Cat Love Bites: What Should Pet Parents Know About Them?
If you’re a new pet owner, everything you know about caring for your cat might be from reading blogs for pets, and you might not have experienced a pet biting you before. Don’t worry, though—if the bite didn’t draw blood, that was probably a “cat love bite.” Here is what you need to know about them.
Picture this: one moment, you’re sitting on your couch, gently petting your cat; the next, you’re yelping because he or she started nipping at your hand. If you’re a new pet owner, everything you know about caring for your cat might be from reading blogs for pets, and you might not have experienced a pet biting you before. Don’t worry, though—if the bite didn’t draw blood, that was probably a “cat love bite.” Here is what you need to know about them.
What Is (and Isn’t) a Cat Love Bite?
Cat love bites are petting-induced aggression and do not have the same intensity as biting from fear, territorial behavior, or defensiveness. A cat love bite doesn’t usually break the skin. It starts with licking but gradually becomes more intense and reaches the point you might feel your cat’s teeth on you.
Another sign that your cat isn’t angry is if there are no other signs of aggression like clawing or hissing. Your cat’s body language should also be relaxed, though they might tense up before they bite. You can visit blogs for pets and read about other signs of hostility in cats so that you can identify aggressive behavior better.
Why Does a Cat Engage In Love Biting?
Let us—pardon the pun—nip one thing in the bud: love bites are not a sign of affection. Instead, they signal that the cat is done with the interaction and doesn’t want to keep getting petted. If you continue with the petting despite this signal, they might escalate to an actual bite. Many cats dislike overstimulation, so it’s best to pay attention to love bites.
A cat love bite can also be unintentional. If your cat has been licking for a certain period, they might use their teeth to get deeper into what they are grooming. Also, cats have varying dispositions toward petting—some cats like getting rubs all over. Some don’t like humans touching their bellies or their tails, while others don’t want to be pet at all.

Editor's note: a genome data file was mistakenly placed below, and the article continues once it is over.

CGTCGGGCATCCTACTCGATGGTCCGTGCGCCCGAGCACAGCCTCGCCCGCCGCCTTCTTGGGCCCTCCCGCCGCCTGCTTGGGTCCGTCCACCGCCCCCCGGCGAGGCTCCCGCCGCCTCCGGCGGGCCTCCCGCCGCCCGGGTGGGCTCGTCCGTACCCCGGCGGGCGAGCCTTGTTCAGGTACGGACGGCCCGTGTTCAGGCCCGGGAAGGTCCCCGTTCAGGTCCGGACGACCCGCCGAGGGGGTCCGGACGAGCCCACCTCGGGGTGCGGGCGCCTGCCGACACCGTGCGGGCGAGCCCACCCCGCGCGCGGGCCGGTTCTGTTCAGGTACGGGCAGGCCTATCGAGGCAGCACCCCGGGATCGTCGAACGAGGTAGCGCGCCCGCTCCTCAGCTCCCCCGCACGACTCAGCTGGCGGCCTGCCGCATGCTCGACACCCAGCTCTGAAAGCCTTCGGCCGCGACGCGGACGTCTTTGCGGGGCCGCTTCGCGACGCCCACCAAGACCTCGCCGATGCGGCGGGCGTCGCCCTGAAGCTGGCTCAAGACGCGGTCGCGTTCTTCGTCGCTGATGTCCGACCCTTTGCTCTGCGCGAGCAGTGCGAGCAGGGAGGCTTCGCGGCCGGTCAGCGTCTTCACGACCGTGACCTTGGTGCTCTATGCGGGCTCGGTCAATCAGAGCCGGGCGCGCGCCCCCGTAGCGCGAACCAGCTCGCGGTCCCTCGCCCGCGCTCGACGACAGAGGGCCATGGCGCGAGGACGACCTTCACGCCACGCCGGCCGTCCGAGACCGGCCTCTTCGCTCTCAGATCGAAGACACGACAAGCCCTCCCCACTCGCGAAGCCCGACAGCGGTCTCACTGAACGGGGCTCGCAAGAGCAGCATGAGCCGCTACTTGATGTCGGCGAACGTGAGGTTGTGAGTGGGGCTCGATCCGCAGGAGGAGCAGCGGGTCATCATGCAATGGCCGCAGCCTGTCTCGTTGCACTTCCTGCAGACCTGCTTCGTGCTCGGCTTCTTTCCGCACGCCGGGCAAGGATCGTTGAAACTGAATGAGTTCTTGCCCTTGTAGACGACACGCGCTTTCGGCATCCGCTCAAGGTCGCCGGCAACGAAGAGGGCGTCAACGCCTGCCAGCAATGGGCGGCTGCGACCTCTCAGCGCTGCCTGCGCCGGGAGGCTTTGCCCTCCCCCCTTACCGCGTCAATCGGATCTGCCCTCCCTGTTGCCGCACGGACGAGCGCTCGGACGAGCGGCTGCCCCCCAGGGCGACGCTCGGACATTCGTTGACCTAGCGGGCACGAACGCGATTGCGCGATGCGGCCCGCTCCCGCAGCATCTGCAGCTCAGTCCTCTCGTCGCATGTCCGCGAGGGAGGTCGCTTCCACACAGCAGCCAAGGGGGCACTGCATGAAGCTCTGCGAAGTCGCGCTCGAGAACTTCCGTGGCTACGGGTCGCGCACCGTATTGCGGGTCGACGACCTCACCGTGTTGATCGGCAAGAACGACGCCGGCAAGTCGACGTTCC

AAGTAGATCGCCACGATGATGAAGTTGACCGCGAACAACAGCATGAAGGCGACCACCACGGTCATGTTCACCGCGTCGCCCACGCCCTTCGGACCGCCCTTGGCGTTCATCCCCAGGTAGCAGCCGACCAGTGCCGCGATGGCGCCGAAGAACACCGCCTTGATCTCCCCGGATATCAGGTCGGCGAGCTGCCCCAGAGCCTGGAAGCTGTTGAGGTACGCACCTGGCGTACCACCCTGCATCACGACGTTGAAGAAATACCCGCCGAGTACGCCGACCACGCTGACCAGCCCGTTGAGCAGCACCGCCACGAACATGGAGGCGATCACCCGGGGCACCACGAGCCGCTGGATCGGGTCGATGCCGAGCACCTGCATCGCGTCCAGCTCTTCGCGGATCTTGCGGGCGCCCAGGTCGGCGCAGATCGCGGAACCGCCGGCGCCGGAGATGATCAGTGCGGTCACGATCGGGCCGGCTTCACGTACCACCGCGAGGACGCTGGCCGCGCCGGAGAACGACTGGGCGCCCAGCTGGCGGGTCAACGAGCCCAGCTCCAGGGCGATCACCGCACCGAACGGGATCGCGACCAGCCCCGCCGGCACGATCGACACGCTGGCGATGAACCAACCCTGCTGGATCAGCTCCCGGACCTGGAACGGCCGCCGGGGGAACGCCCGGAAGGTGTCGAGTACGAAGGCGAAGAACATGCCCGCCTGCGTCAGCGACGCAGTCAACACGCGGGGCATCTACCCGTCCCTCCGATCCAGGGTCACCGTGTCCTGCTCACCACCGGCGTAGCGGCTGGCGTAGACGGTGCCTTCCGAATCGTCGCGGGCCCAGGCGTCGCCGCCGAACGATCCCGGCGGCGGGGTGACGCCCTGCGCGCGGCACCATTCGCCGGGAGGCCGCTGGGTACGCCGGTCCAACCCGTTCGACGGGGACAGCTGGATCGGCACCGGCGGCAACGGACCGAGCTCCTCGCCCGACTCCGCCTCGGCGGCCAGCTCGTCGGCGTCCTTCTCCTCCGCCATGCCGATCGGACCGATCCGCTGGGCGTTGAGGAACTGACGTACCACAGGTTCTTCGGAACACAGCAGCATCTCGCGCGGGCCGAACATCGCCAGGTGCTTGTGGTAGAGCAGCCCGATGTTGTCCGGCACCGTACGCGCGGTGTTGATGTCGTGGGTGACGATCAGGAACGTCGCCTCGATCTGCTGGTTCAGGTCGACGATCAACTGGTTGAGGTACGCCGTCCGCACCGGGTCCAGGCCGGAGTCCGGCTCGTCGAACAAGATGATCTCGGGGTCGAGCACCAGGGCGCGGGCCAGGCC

How Do I Respond to a Cat Love Bite?
If you study your cat’s body language, you will learn how to react appropriately and prevent serious swipes. If your cat’s ears or tail twitches, ease up on the petting. These are signs of discomfort. Also, adapt your petting to the cat’s comfort levels. For example, if the cat starts to bite after ten strokes, stop at nine.
Keep the petting sessions brief as well, and always pause to see if the cat is still receptive to the attention. Invite the cat to interact instead of approaching it. Refrain from approaching a sleeping or resting cat first. Also, focus on petting under the chin, around the ears, and on other places that most cats enjoy, instead of near their tails or bellies.
Don’t react negatively if they give you a love bite. Don’t shake, scruff, or startle the cat in any way. It could cause them to respond with real aggression. If the bite breaks the skin, you should wash the wound as soon as possible. Look for pain, redness, or swelling, and observe if it spreads. See your doctor or a walk-in clinic if you observe symptoms.
Love biting is common among cats, and when a cat bites you in this way, they are signaling that they want the interaction to end. Paying attention to your cat’s body language, knowing the signs of actual aggression, and adapting to their preferences will prevent accidents.
Keep reading The Pets People for practical advice and training tips for your pets. Our articles for pets covers various aspects of being a fur parent—keep reading our articles to discover more valuable content!
Discover how to create a joyful, healthy home for your pet.
Subscribe to your weekly rundown of practice, real life ideas and training tips straight to your inbox.